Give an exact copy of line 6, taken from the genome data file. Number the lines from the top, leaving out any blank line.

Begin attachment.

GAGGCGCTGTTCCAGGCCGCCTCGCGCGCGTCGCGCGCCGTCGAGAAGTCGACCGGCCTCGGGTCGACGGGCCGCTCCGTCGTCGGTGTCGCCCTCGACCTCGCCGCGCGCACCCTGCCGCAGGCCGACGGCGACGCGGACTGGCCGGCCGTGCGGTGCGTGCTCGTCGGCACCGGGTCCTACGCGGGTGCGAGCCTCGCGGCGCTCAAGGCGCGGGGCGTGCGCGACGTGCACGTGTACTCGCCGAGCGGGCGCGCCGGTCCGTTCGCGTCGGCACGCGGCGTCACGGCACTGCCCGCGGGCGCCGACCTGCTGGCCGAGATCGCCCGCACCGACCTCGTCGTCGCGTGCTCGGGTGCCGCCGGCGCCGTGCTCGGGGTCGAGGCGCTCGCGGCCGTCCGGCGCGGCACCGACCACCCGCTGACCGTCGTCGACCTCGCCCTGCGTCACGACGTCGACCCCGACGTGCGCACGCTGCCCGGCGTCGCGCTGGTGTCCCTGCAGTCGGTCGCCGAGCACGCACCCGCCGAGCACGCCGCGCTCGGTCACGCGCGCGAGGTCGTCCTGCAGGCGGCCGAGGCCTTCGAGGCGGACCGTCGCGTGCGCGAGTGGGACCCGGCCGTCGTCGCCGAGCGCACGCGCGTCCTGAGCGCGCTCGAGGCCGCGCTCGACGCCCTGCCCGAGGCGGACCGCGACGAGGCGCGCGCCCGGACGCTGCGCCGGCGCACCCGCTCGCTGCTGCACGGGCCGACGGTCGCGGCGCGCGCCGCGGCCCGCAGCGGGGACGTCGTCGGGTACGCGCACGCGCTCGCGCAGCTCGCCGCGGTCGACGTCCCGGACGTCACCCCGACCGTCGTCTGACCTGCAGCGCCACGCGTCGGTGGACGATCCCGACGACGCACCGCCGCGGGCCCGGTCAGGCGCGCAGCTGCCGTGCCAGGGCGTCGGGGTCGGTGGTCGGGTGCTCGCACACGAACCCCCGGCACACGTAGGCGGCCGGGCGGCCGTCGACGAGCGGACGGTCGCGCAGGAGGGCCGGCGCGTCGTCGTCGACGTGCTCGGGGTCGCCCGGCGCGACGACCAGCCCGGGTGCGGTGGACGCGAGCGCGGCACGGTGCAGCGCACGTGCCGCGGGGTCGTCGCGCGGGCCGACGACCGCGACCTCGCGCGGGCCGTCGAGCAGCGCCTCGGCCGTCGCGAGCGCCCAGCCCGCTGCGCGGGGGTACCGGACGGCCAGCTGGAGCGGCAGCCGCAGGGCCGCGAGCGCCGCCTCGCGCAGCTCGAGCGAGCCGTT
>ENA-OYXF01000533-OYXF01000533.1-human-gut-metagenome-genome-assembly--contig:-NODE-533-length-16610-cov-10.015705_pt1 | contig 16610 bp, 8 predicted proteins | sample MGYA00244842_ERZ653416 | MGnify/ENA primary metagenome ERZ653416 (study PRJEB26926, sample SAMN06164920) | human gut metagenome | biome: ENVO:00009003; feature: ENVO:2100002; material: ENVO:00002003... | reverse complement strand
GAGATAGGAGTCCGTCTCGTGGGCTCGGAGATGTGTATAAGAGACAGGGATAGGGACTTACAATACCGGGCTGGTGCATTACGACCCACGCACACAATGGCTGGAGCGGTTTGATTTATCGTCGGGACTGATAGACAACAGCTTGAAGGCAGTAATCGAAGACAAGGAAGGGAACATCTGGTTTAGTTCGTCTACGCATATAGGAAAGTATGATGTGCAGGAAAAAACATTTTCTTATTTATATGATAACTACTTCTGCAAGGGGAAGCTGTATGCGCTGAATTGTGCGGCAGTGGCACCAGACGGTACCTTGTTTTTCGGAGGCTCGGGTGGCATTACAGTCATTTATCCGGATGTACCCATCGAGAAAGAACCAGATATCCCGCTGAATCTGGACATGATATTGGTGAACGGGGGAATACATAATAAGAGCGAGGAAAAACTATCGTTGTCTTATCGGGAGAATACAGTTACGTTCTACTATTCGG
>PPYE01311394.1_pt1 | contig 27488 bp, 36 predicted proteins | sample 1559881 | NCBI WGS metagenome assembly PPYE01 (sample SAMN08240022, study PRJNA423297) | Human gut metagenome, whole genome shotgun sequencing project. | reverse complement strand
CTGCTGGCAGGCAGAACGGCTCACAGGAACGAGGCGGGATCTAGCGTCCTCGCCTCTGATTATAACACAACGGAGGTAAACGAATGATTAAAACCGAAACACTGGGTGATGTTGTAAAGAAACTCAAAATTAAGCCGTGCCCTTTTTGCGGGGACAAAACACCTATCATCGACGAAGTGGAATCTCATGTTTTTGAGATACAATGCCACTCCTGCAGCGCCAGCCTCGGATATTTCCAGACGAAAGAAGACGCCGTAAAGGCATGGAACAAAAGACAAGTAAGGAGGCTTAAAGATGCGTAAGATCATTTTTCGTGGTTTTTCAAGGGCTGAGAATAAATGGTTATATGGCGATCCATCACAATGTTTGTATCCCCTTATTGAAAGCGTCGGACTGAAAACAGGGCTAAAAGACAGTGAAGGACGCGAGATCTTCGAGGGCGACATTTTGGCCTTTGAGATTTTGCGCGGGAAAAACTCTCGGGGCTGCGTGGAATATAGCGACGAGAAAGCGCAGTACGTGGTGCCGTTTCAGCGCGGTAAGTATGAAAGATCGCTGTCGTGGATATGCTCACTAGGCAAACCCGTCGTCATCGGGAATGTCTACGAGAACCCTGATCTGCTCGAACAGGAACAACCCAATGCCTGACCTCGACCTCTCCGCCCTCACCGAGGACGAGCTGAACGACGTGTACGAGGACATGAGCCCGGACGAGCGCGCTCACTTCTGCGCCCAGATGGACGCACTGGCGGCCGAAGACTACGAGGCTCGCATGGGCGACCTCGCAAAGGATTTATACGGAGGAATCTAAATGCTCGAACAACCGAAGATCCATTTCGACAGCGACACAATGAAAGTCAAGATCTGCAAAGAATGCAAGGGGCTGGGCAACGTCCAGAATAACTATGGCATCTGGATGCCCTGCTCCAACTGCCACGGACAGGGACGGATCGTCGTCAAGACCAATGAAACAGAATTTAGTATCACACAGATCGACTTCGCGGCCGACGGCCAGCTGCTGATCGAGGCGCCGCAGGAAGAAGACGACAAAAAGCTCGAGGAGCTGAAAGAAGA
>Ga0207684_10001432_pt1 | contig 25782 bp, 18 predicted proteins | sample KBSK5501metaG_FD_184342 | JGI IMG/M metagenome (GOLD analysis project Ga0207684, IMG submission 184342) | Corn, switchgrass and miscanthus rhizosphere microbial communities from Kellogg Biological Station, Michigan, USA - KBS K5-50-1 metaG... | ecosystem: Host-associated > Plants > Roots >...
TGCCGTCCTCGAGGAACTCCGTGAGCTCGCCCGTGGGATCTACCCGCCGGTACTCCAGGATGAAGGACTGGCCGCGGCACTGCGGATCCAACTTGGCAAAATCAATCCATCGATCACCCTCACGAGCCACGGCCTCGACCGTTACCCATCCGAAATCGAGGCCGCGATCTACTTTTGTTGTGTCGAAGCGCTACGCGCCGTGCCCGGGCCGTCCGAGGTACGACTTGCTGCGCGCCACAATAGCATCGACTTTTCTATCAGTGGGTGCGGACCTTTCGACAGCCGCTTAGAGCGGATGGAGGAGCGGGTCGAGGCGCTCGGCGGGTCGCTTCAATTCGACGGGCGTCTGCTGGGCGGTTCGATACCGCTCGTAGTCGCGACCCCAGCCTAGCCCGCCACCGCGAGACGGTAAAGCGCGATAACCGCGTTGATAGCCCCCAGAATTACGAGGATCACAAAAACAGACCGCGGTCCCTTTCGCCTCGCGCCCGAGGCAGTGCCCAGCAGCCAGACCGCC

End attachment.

>Ga0207684_10001432_pt1 | contig 25782 bp, 18 predicted proteins | sample KBSK5501metaG_FD_184342 | JGI IMG/M metagenome (GOLD analysis project Ga0207684, IMG submission 184342) | Corn, switchgrass and miscanthus rhizosphere microbial communities from Kellogg Biological Station, Michigan, USA - KBS K5-50-1 metaG... | ecosystem: Host-associated > Plants > Roots >...